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Rutabaga (Brassica napus) Profile

Written by Iris

Aug 05 2021

Rutabaga (Brassica napus) Profile
Rutabaga (Brassica napus), the root vegetable of the Brassicaceae family, is cultivated for its fleshy roots and edible leaves. Rutabaga (Brassica napus)  most likely originated from a cross between turnips (Brassica rapa, variety rapa) and wild cabbage (Brassica oleracea), and is thought to have been first cultivated in Russia or Scandinavia in the late Middle Ages. Roots are a good source of fiber, vitamin C and potassium and can be eaten raw or pickled, often cooked or mashed with other root vegetables.

Rutabaga (Brassica napus) Picture

 Rutabaga (Brassica napus)

Rutabaga (Brassica napus) Info

Botanical Name  Brassica napus (Napobrassica Group)
Common Name  Rutabaga, Swedish turnip, swede 
Plant Type  Root vegetable 
Mature Size  12 to 24 inches tall, 9 to 12 inches wide 
Sun Exposure  Full sun 
Soil Type  Loamy, well-drained 
Soil pH  Slightly acidic to neutral (6.0 to 6.5) 
Bloom Time  Rarely flowers 
 

Ecological Habits of Rutabaga (Brassica napus)

Rutabaga (Brassica napus) is easy to grow in sunny, organic matter rich, continuously moist, well composted and well drained loam. Tolerate light colors. Soil pH should be between 6 and 6.5. In St. Louis, try Rutabaga as a spring crop (plant seed from March), but it's usually planted for the fall harvest, in large part because the roots require cool temperatures to harvest the best crops, and the roots mature slowly (Rutabaga take four weeks longer than radishes to reach harvest size). For fall harvest, plant in June (100 days before the first fall frost) with rows spaced 18-24 inches apart. Seedlings are thinning to about 6 inches apart in each row. The leaves of sparse plants can be eaten as vegetables. Rutabaga can be harvested in the autumn after light frost (mulch to protect the roots from late autumn low temperatures). Harvest begins when the roots are about 3-5" in diameter. Frost usually sweeten ripe Rutabaga. Rutabaga may remain in the ground until needed, but if left for too long, they will become somewhat woody and lose significantly in quality. Dig out the Rutabaga, remove the top and side roots, and store in the root cellar before freezing badly. In the southern United States (south of USDA District 6), Rutabaga may be planted in the fall and in the winter.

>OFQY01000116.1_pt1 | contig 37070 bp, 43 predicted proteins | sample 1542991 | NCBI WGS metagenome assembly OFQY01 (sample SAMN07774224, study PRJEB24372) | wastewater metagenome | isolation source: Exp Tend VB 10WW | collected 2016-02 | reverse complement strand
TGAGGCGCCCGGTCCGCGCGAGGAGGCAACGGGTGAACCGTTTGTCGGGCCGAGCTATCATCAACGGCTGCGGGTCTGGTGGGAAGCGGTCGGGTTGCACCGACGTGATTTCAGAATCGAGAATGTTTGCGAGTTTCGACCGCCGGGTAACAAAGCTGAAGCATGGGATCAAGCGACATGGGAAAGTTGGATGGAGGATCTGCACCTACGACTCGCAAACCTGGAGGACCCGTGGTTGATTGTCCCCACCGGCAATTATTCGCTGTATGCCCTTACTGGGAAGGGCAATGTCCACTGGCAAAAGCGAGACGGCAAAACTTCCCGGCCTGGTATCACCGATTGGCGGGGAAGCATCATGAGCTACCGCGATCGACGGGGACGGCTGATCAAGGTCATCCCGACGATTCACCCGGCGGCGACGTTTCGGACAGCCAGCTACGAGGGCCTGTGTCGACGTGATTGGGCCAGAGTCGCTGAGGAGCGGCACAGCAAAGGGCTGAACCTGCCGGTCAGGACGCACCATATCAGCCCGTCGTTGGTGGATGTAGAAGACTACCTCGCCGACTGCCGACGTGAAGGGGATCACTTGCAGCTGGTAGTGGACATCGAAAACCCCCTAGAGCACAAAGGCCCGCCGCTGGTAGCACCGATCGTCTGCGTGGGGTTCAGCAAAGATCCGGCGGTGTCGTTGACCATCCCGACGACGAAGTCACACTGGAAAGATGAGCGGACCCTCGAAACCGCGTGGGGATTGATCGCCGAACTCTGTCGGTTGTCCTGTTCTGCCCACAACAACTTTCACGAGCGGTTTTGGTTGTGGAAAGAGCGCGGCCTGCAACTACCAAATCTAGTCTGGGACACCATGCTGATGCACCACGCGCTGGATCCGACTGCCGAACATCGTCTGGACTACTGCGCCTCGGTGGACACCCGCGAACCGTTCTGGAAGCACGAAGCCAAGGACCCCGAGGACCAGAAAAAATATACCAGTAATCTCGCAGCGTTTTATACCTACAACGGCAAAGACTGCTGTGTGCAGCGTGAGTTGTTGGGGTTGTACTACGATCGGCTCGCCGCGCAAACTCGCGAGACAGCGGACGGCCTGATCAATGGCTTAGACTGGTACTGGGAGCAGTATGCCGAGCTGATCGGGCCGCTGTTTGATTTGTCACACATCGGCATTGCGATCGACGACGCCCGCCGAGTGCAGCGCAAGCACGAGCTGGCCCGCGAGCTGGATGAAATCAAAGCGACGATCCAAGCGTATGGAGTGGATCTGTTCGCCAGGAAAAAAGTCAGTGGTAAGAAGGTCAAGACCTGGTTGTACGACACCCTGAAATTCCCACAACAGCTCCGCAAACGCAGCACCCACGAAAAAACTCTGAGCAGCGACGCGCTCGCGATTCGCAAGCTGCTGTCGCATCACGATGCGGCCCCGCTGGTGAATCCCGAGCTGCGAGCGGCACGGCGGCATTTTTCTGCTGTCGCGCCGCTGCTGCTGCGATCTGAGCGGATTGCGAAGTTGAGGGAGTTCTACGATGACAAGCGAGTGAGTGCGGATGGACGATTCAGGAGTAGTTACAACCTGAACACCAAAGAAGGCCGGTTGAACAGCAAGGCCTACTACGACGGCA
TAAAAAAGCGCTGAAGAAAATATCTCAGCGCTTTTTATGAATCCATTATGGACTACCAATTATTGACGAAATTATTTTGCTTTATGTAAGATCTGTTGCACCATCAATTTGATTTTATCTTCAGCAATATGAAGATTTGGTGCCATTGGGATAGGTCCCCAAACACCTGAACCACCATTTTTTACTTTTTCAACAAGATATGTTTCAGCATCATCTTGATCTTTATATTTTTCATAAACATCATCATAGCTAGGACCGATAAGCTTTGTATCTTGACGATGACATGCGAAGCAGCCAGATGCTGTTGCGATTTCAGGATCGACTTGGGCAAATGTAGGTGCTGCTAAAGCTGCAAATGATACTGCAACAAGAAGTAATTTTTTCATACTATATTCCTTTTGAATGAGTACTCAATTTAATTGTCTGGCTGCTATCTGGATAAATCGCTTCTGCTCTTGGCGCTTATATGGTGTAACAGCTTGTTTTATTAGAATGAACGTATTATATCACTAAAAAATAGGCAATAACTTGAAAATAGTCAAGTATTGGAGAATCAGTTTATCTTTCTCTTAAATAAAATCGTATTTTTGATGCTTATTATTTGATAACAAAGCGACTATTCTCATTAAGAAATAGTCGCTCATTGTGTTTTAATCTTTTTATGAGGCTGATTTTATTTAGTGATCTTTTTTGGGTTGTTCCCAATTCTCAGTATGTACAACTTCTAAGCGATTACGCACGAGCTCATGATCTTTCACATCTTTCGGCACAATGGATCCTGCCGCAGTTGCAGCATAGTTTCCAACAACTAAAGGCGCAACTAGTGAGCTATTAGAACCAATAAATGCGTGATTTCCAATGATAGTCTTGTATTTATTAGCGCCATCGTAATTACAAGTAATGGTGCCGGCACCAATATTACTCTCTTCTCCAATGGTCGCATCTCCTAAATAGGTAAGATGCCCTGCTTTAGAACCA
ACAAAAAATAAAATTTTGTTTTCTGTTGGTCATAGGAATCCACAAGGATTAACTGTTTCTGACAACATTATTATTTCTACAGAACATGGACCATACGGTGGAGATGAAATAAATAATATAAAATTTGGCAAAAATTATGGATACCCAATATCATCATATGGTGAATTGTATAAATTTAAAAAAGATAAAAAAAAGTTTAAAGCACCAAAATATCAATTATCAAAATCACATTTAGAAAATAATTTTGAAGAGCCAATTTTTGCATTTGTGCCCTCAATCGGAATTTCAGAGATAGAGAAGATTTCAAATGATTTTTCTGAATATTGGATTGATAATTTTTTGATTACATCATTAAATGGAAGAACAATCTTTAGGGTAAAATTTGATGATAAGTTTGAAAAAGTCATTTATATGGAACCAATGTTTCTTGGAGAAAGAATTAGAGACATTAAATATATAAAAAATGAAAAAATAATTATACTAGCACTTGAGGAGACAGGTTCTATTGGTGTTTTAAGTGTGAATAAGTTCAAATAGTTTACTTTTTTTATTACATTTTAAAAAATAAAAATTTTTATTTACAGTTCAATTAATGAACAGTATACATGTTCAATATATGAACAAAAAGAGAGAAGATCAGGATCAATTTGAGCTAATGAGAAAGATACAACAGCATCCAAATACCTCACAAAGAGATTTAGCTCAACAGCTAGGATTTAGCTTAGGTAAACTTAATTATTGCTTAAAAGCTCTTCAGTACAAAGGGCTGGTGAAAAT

Rutabaga (Brassica napus)

How to Grow and Care for Rutabaga (Brassica napus)

How to Grow Rutabaga (Brassica napus)

  • With Rutabaga (Brassica napus) Seeds
Rutabaga is very easy to grow.
It is best sown in place as this crop does not transplant well. Do not attempt to start rutabaga indoors or in a greenhouse.
For planting depth, follow the instructions on the seed packet. Generally, seeds should be sown at a depth of 1/2 inch, or 1/4 inch for early spring plantings.
Rake and aerate the soil, plant seeds every few inches in rows, and then thin to six inches apart when seedlings are a few inches high. Rows should be spaced two feet apart.
You can also choose to broadcast and rake seeds into a bed of soil and thin later to give each plant 6 inches of room to grow.
Full sized rutabaga roots can grow fairly large, about the size of a grapefruit.  Soil needs to be 40 degrees for germination, which can take one to two weeks.
  • With Rutabaga (Brassica napus) Stem Cuttings
You can grow the rutabaga vegetable from cutting if you do the cutting right; below is a guide to help you cut the vegetable correctly.
Use a tool used for cutting, preferably the cutter, to cut off a small slice at the bottom of the plant that has the root on it. Put it on top of a cup of water and wait for a few weeks until the elongated roots become visible without stress.
Once those are grown, transplant the rutabaga into the soil and wait a few months until it is fully grown.
Consistently add fresh water because it is fully rooted. Rooting will generally occur within the third or fourth week, but some plants will usually take longer than expected.
When the roots are 1-2 inches long or longer, the cutting is at this point ready to be potted up.

How to Care for Rutabaga (Brassica napus)

  • Light
Rutabagas do best in full sun, which means about 6 hours of direct exposure per day. They will tolerate partial shade.